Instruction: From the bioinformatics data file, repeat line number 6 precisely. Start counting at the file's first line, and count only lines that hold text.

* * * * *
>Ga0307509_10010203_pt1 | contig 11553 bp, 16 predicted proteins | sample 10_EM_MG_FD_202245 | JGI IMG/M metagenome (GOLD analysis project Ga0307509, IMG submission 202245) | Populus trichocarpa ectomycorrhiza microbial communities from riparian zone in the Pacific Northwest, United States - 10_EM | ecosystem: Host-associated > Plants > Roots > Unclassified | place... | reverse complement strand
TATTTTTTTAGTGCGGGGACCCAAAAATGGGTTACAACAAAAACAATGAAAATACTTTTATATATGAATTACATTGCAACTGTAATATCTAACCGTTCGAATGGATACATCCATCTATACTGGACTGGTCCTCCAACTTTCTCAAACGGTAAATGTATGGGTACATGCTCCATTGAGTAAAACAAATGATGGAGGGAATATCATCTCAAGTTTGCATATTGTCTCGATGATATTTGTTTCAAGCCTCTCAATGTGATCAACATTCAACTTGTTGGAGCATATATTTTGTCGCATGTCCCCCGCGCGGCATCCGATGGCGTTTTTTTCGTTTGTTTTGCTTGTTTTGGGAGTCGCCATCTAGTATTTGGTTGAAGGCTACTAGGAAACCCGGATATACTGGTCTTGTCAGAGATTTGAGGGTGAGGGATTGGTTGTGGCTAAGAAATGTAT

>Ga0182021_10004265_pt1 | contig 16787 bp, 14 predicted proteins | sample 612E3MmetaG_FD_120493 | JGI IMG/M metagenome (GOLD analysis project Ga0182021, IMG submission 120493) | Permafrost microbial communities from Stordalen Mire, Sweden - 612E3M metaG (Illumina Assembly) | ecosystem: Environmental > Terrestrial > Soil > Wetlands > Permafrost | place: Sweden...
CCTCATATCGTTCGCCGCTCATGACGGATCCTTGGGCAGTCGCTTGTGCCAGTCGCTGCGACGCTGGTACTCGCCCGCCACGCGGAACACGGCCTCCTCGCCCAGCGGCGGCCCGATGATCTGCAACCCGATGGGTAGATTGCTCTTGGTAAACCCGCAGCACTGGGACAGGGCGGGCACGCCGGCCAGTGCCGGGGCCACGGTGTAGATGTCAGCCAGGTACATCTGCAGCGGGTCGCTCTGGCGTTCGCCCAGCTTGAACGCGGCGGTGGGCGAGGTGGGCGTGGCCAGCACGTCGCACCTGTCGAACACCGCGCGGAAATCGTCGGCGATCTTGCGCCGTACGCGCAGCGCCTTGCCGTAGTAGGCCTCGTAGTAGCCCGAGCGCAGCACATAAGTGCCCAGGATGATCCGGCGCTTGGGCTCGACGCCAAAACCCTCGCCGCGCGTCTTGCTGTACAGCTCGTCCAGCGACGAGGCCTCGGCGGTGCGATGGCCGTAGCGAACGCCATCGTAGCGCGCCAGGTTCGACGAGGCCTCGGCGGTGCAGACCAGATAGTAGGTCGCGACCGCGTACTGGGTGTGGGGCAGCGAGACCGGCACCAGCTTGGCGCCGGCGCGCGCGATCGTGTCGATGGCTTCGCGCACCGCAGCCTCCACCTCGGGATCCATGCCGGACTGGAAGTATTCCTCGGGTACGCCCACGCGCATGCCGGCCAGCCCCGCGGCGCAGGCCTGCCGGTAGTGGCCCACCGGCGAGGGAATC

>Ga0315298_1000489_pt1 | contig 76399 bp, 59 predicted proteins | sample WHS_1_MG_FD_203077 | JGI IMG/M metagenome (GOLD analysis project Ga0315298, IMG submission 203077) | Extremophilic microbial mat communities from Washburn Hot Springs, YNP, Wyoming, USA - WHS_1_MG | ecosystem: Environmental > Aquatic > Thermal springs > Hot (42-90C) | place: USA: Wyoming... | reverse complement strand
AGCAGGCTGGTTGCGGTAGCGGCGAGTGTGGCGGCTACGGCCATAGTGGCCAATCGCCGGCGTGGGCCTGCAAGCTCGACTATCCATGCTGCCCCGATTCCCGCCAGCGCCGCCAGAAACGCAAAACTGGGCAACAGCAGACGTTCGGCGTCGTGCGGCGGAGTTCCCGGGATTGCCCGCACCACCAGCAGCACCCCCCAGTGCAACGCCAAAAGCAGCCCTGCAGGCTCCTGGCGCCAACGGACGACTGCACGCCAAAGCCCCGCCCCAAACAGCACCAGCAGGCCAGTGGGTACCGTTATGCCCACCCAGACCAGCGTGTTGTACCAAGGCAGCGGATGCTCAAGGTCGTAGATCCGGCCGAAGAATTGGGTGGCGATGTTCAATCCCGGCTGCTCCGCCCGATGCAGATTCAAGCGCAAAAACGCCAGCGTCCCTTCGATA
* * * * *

AGCAGGCTGGTTGCGGTAGCGGCGAGTGTGGCGGCTACGGCCATAGTGGCCAATCGCCGGCGTGGGCCTGCAAGCTCGACTATCCATGCTGCCCCGATTCCCGCCAGCGCCGCCAGAAACGCAAAACTGGGCAACAGCAGACGTTCGGCGTCGTGCGGCGGAGTTCCCGGGATTGCCCGCACCACCAGCAGCACCCCCCAGTGCAACGCCAAAAGCAGCCCTGCAGGCTCCTGGCGCCAACGGACGACTGCACGCCAAAGCCCCGCCCCAAACAGCACCAGCAGGCCAGTGGGTACCGTTATGCCCACCCAGACCAGCGTGTTGTACCAAGGCAGCGGATGCTCAAGGTCGTAGATCCGGCCGAAGAATTGGGTGGCGATGTTCAATCCCGGCTGCTCCGCCCGATGCAGATTCAAGCGCAAAAACGCCAGCGTCCCTTCGATA